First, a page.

Fawn-hooded rats show enhanced active behaviour in the forced swimming test, with no evidence for pituitary-adrenal axis hyperactivity

Abdeljalil Lahmame, Francisca Gomez, Antonio Armario

    Research output: Contribution to journalArticleResearchpeer-review

    33 Citations (Scopus)

    Abstract

    Fawn-hooded (FH) rats have been reported to have high basal corticosterone levels that can be normalized by antidepressant administration. In the present work, some behavioural and endocrine aspects were compared in FH and Sprague-Dawley (SD) rats. No interstrain differences in basal corticosterone levels or response to acute tail-cut stress were observed either in the morning or in the evening. Relative adrenal weight was lower in FH than SD, and relative thymus weight was, accordingly, higher in FH than SD rats. FH rats were hyperactive in the holeboard and showed behaviour similar to that of SD in the plus-maze. In contrast, FH rats showed greater levels of active behaviour (struggling) and lower levels of immobility than SD rats in the forced swimming test (FST). After desipramine (DMI) administration the differences between the two strains in the FST were more marked than in vehicle-treated animals. These results indicate that FH rats show no signs of pituitary-adrenal (PA) hyperactivity or depression-like behaviour, and therefore they are not an appropriate animal model of depression.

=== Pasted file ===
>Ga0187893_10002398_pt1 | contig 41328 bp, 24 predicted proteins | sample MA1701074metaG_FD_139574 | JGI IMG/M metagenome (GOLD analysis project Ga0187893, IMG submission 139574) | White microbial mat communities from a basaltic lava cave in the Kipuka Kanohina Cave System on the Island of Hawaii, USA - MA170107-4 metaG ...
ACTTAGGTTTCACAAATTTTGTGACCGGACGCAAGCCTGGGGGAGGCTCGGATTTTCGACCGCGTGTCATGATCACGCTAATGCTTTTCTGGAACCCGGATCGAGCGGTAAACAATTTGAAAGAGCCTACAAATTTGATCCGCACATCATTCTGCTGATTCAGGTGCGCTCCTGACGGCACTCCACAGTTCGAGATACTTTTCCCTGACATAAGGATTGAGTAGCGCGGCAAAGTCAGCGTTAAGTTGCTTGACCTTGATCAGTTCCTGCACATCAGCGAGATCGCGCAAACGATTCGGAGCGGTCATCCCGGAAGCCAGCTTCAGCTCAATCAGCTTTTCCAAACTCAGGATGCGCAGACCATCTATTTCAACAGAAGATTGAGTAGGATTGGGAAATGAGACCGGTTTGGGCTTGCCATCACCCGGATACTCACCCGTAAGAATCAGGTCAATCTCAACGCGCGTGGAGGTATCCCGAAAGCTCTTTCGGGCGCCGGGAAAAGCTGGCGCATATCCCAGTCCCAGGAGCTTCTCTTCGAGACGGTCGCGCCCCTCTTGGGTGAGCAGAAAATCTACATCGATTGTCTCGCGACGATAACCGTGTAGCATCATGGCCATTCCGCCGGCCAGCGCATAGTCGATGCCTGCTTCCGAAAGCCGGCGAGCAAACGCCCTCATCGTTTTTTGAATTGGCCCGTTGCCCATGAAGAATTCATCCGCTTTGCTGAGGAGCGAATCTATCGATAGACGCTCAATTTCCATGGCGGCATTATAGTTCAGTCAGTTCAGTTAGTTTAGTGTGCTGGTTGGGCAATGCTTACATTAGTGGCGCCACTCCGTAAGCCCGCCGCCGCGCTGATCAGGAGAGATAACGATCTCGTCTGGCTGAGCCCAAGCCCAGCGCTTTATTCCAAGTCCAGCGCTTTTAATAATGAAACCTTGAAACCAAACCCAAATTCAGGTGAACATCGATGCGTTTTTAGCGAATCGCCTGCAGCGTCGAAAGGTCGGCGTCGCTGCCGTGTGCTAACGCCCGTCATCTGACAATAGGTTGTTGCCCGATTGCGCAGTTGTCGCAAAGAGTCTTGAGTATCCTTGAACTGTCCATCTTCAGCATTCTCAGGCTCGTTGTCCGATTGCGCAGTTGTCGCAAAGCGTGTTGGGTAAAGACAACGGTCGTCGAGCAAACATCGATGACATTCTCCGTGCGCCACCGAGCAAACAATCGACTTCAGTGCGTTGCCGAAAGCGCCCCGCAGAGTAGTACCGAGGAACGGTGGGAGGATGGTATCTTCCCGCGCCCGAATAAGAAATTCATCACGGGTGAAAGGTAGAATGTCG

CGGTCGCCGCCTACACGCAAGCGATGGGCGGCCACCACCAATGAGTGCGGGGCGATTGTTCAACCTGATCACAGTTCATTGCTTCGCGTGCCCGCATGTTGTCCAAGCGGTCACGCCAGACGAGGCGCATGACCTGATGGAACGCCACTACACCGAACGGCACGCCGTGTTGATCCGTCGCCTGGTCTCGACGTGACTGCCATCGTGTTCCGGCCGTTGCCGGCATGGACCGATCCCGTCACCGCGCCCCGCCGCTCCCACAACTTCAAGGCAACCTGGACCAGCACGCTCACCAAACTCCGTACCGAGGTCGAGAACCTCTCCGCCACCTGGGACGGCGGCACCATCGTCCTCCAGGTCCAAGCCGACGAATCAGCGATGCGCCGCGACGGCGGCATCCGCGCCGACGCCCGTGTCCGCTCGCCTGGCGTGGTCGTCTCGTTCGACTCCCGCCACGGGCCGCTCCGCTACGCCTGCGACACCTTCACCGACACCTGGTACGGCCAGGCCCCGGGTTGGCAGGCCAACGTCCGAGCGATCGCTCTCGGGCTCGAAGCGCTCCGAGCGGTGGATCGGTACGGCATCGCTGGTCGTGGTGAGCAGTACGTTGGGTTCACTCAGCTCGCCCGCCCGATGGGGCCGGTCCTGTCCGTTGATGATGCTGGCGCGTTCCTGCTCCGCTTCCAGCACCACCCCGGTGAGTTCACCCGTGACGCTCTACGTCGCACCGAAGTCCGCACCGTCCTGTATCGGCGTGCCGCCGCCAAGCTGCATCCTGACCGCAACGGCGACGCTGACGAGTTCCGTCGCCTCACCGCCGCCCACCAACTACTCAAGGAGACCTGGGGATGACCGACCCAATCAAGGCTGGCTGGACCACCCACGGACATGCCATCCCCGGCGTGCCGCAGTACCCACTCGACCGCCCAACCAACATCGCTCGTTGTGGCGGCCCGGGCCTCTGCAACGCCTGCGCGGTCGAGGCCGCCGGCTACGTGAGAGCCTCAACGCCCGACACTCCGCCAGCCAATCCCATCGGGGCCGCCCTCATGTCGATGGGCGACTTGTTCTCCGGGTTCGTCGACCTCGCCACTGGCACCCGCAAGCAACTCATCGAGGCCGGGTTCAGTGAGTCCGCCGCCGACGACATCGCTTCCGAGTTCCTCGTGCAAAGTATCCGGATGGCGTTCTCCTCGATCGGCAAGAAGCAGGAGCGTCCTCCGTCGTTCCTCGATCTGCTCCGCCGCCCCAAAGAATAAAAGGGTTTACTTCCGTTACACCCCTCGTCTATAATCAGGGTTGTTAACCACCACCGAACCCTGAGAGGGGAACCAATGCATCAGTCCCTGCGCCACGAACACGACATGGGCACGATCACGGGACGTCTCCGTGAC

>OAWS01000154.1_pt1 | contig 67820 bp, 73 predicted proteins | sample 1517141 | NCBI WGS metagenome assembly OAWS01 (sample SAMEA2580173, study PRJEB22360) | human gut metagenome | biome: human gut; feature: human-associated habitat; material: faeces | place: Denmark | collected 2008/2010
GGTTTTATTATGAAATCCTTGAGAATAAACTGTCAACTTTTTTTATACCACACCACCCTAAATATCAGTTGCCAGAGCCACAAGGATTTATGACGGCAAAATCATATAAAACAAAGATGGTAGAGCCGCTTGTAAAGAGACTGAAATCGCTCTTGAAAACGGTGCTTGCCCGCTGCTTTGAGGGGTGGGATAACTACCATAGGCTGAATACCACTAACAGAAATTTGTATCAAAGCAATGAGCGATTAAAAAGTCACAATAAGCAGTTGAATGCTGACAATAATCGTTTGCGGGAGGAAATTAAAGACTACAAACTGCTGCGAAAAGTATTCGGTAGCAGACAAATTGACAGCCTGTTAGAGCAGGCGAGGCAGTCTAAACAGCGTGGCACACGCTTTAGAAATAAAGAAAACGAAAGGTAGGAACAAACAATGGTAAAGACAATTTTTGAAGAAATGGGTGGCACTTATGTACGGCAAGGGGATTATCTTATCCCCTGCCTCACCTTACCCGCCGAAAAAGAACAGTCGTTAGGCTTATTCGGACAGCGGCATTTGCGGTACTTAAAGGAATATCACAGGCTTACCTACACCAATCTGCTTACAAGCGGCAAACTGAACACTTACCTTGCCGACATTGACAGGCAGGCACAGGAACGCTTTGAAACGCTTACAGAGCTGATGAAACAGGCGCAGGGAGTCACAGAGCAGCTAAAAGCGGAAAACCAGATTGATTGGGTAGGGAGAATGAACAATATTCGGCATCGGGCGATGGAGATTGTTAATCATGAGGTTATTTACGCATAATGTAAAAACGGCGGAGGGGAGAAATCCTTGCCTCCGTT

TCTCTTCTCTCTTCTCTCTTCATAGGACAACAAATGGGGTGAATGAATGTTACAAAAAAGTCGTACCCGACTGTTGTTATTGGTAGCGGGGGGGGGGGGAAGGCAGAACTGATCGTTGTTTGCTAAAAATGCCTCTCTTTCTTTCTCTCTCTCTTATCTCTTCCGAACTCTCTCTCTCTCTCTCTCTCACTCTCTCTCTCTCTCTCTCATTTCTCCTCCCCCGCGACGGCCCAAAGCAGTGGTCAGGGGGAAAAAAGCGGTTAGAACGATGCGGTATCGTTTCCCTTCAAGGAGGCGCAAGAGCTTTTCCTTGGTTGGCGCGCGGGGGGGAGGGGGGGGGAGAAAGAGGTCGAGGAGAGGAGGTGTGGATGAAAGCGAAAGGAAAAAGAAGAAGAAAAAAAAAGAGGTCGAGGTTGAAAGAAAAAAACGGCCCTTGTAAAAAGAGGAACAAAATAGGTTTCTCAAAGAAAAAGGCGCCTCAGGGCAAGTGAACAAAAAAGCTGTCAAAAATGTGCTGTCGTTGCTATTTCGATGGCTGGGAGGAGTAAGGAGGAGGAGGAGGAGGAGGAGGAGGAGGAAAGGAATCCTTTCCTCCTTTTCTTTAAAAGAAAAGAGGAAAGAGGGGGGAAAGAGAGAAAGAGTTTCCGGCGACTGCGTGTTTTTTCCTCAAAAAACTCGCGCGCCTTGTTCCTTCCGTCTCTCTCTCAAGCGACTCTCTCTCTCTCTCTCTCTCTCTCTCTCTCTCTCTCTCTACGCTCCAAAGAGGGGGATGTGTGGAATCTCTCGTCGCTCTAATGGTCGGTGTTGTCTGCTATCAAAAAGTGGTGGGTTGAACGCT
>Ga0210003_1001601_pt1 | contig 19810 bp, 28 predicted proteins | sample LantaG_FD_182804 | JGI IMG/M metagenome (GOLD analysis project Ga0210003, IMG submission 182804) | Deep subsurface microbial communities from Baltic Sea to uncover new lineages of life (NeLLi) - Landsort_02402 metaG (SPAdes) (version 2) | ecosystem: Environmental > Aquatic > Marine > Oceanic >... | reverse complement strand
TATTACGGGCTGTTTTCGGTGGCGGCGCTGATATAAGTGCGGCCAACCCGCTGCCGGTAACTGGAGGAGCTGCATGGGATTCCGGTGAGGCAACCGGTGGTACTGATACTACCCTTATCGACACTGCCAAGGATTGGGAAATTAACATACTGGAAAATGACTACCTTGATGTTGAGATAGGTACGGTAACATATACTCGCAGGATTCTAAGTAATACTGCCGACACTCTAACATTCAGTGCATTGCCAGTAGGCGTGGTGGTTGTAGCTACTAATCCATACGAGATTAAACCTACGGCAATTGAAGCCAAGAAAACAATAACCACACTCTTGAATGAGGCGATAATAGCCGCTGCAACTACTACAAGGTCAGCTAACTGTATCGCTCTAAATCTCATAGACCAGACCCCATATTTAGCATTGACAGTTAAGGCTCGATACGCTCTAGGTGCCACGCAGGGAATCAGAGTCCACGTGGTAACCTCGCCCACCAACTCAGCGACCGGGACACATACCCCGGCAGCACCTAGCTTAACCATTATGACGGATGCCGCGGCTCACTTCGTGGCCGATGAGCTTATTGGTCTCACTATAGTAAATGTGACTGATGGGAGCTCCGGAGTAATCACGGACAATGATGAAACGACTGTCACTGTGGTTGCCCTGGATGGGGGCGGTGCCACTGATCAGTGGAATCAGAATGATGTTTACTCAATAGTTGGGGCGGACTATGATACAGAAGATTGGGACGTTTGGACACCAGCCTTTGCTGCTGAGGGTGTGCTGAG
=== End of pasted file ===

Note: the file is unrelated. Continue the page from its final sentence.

Original languageEnglish
    Pages (from-to)74-78
    JournalPsychopharmacology
    Volume125
    DOIs
    Publication statusPublished - 1 Jan 1996

    Keywords

    • Depression
    • Fawn-hooded rats
    • Forced swimming test
    • Holeboard
    • Pituitary-adrenal axis
    • Plus-maze
    • Stress

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